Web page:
Which is tremendously odd, considering how erratic their results have seemed on the surface. But when they lost to the Tigers, these systems hadn’t downgraded Richmond all that much despite their injuries; when they upset the Eagles, these systems weren’t describing West Coast as the threat everyone else did at that juncture. So their own numbers never moved all that much.

Their crosstown nemesis Adelaide sits in sixth, barely a half-point above the Power. Four of the nine systems favour the Crows over Port; five prefer the Power.

A tenth system that we’re considering adding to the meta-ratings, Stattraction, also favours Adelaide, which would bring the list to a tie. The Crows sport three fifth places (ELO-FF, plus61, and the AFL percentile), three sevenths, two eighths, and a ninth among the nine rating systems.

After starting in seventh before the season, the Crows’ slow start had cast them into the 8th-10th range throughout the season on the meta-rating hierarchy.

Bryce Gibbs

Bryce Gibbs of the Crows (Photo by Michael Willson/AFL Media/Getty Images)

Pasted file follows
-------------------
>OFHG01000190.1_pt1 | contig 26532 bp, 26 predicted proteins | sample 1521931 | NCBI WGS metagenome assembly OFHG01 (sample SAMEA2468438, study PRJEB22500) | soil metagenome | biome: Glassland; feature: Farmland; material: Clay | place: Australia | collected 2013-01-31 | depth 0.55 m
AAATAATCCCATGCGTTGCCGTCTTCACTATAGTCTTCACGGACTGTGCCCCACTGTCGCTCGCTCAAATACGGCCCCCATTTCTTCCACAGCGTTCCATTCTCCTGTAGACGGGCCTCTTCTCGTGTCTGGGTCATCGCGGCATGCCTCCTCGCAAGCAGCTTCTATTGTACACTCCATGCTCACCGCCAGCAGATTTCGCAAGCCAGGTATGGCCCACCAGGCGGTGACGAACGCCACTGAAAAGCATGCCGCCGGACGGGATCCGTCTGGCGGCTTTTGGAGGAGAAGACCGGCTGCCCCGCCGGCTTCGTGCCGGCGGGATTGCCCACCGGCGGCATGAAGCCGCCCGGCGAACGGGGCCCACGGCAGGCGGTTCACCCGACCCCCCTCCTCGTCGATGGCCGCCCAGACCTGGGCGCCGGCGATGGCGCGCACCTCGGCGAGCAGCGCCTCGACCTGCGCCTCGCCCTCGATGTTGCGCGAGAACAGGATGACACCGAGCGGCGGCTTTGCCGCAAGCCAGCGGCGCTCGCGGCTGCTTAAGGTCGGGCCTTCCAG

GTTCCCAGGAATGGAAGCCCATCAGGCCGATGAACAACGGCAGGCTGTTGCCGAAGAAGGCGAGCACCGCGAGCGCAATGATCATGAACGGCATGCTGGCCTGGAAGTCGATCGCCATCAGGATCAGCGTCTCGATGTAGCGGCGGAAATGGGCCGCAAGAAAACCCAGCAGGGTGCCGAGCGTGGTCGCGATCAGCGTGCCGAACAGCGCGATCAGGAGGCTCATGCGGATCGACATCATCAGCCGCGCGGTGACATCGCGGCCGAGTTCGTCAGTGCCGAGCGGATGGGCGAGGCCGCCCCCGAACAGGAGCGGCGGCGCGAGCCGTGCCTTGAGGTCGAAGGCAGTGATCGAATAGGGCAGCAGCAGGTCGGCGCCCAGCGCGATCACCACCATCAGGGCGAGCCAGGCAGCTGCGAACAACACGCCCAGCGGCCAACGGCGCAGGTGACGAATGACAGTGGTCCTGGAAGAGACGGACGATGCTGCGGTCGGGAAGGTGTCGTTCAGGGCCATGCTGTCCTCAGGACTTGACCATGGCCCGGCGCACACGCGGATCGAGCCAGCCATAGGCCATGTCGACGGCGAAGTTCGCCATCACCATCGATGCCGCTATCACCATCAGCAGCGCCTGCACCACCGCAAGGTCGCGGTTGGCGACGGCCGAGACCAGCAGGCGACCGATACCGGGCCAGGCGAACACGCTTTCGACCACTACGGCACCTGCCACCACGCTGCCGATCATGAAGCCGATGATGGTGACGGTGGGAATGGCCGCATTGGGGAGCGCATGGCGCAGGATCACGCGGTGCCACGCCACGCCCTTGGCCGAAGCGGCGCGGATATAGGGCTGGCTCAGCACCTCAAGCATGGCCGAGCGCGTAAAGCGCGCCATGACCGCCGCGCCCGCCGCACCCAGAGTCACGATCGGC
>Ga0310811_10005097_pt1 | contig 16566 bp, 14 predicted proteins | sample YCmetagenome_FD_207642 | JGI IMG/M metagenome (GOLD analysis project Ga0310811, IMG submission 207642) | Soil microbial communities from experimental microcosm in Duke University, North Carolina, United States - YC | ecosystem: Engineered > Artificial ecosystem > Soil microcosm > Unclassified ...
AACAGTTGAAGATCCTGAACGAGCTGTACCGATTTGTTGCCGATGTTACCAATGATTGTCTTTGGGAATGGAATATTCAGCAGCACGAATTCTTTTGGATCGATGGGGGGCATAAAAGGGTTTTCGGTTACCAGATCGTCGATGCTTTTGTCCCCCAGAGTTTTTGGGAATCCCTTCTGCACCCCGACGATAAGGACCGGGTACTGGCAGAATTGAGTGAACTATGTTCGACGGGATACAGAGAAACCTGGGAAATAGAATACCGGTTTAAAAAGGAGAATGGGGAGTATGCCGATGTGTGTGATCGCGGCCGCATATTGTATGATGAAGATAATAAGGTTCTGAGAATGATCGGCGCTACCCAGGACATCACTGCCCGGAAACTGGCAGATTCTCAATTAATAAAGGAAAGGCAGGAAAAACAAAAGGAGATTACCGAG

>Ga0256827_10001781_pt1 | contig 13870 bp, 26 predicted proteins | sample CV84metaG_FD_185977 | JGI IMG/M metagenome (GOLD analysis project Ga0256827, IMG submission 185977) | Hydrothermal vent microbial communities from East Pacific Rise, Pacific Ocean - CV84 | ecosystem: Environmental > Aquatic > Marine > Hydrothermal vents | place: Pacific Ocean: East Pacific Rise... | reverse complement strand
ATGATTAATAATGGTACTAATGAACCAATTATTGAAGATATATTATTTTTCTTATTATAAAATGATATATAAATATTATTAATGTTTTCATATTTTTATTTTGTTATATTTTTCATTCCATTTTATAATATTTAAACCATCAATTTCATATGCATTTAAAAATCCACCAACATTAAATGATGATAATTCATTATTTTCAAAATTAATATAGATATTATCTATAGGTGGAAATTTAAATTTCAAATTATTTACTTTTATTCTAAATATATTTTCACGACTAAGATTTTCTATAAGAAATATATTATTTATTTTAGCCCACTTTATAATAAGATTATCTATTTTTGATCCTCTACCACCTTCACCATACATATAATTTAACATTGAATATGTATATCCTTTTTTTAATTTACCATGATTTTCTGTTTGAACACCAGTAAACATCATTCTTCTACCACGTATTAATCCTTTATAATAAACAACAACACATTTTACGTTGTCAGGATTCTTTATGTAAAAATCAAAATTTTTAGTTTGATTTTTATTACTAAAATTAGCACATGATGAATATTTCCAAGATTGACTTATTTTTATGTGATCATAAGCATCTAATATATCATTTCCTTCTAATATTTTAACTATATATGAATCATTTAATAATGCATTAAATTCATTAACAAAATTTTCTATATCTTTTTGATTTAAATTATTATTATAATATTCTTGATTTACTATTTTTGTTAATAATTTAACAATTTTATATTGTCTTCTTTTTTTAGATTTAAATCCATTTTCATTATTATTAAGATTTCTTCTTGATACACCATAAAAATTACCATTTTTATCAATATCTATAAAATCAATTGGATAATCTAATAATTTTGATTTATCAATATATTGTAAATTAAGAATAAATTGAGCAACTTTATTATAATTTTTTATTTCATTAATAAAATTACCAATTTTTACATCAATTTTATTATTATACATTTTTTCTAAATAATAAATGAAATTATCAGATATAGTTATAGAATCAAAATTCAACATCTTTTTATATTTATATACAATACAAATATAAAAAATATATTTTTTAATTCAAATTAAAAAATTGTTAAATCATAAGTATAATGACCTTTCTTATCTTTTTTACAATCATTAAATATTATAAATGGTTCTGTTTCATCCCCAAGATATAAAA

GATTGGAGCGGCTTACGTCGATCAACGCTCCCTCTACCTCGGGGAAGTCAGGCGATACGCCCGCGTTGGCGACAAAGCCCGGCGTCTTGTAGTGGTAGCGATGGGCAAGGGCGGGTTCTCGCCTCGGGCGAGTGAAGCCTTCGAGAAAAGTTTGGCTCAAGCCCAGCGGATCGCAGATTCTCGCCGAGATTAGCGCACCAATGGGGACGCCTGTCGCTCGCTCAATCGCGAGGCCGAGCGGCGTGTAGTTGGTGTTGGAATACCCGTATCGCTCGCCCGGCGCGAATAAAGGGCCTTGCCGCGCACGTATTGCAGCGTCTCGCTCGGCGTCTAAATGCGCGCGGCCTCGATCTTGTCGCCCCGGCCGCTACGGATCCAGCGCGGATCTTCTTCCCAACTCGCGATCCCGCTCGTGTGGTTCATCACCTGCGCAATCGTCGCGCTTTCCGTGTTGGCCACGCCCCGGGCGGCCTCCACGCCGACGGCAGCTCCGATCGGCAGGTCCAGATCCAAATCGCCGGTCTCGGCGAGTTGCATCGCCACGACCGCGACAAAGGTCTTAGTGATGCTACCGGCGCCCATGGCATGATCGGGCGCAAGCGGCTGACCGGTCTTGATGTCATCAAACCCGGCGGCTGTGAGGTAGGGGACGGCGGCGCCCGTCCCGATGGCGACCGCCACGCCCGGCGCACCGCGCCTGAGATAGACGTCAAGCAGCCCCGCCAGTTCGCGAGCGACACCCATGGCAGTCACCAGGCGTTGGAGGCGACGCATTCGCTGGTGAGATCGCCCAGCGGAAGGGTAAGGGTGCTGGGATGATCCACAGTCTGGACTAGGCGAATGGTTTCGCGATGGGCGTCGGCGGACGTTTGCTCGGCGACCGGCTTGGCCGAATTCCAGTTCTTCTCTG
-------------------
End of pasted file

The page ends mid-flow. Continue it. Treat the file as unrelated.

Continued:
Richmond, of course, started out the pre-season first on most lists, at 78.98 on the very first meta-rating sheet, close to four points above the Eagles, and because of that separation hasn’t fallen as far as they have in the eyes of the humans when injuries hit.

The losses to strong teams from Collingwood and GWS didn’t hurt them too badly in R2 and R3, and thus their lowest placement of the season thus far was sixth place.

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Their current 59.32 is as low a rating as they’ve had all season, pulled down by their 12th place ladder percentage and their eighth place here at Following Football. But the rest of their placements are still currently in that fourth – seventh place range.

They were passed by Essendon last week on this list. Though the Bombers were a popular finals’ pick for 2019, they were only ninth in the computers’ collective opinions going into the season, and two bad losses plunked them down to 11th and then 13th before they began to right the ship.

Dylan Shiel

Dylan Shiel of the Bombers marks (Photo by Quinn Rooney/Getty Images)

At their lowest, with a rating of 48.5, the Wooden Finger charts had them still up in 8th place, while plussixone marked them down to 14th. They leapt back up into sixth place overall with their first two wins, and now sit in fourth despite going only 1-2 since then.

Strangely, nobody ranks the Dons or any other team we’ve named higher than fourth on their list.

Gold, silver and bronze
That’s because the top three teams are utterly entrenched at this point, on every single system and metric.